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Probabilistic Constrained Decision Making for Robots Exploring, Mapping, and Navigating Indoor Environments.

  • Author(s): Susa Rincon, Jose Luis
  • Advisor(s): Carpin, Stefano
  • et al.
Creative Commons 'BY' version 4.0 license

Robots are becoming more of a part of our daily lives. They have become an extension of some our human capabilities and there is a need to develop control algorithms that contribute to the successful deployment of these machines to navigate, explore and map indoor human environments. These robots and their actions, despite our effort to make them as predictable as possible, show stochastic behaviors, as well as motion and sensing uncertainties. We leverage the use of Constrained Markov Decision Processes (CMDP) to balance multi-cost problems with constraints, under the premise of having multiple possible sources of uncertainties. This dissertation engages in solving some of these problems in the following chapters.

Initially, we highlight some of the theoretical background about Markov Decision Process (MDP) and its extension the CMDP. From this point we deal with the problem of multiple robots visiting multiple targets, while we fix temporal and failure probability constraints. We present our solution to expand the state space following a binary sequence that represents successful observations of each of the targets. All this is classified as the rapid deployment problem, which we define and solve for a team of robots.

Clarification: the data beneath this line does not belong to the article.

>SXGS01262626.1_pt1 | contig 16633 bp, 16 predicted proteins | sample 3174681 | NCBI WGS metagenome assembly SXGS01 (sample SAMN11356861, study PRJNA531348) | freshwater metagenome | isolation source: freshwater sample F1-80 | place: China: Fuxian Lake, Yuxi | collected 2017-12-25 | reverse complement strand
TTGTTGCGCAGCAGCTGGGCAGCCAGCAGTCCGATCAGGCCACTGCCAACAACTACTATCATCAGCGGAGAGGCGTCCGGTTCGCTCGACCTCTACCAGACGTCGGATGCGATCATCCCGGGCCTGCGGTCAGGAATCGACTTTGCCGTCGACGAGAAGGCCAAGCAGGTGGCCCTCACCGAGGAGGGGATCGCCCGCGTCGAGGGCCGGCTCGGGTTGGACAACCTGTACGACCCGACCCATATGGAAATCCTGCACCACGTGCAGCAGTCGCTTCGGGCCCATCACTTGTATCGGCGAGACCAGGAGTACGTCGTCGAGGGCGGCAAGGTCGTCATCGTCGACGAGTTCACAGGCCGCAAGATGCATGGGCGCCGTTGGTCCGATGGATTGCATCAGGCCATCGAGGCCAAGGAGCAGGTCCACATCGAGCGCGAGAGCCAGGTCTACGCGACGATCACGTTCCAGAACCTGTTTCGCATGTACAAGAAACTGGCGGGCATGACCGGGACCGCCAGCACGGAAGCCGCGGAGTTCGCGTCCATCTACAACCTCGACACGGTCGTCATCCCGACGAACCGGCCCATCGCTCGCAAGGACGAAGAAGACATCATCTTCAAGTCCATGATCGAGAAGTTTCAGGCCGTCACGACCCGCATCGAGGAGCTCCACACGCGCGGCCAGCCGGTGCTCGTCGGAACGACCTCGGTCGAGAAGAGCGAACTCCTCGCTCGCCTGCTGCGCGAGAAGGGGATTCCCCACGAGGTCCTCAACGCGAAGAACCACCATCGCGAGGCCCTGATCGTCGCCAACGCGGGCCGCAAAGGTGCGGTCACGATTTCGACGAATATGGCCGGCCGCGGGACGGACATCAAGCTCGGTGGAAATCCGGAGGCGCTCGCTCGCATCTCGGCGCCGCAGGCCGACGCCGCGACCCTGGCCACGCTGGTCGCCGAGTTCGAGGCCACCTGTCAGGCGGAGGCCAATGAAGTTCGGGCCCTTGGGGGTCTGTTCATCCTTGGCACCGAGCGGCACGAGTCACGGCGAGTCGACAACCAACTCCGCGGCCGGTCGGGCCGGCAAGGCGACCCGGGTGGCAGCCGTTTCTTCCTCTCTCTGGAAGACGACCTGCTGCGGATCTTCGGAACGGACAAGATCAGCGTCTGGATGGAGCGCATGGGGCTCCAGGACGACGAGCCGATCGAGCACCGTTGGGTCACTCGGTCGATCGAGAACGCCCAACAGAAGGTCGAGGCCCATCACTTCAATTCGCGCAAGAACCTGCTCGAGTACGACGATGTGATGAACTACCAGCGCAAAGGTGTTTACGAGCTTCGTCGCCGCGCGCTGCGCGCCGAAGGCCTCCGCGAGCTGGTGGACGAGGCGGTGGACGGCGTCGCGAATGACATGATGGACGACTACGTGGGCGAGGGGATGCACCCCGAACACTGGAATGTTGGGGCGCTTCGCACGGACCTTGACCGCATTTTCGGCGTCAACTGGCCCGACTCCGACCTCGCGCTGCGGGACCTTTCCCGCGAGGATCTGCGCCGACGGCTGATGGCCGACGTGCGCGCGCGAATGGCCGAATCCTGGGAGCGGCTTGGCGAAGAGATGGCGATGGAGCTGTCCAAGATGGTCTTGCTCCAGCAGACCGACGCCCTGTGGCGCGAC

Closing the gap between reality and theory, we implement a stochastic model that recreates the motion primitives from a robot. We proceed to use these modeled primitives to create modeled trajectories and extract transition probabilities from them. These transition probabilities characterize some of the robot’s behavior and we use them with our formulation of a CMDP. Then we calculate a navigation policy to traverse some real scenarios.

We create and implement a new spatial model dubbed Oriented Topological Semantic Map (OTSM). This new type of map can be built in run-time, and together with a CMDP, we assign actionable temporal deadlines to the robot executing an exploration task. We open-sourced a ROS framework that can be downloaded and used to reproduce our results and we published the first Reproducible Article or R-article in robotics. Consequently, we implement an OTSM by grouping an Orientation System (OS), an Intersection Detection System (IDS), and a Labeling System (LS), using odometry, accelerometers, a LIDAR, and a residual neural network resNet, to extract the orientation, the topology, and the semantics of an indoor environment.

In the last part of this dissertation we propose a new algorithm to merge together pieces of OTSMs when a group of robots have the task to explore an unknown environment. Then they combine their local maps into a global map. Our solution was inspired from research in cognitive science that focused on object recognition. Applying this theory, we create a two-stage method to compare vertices in different OTSMs and measure their resemblance.

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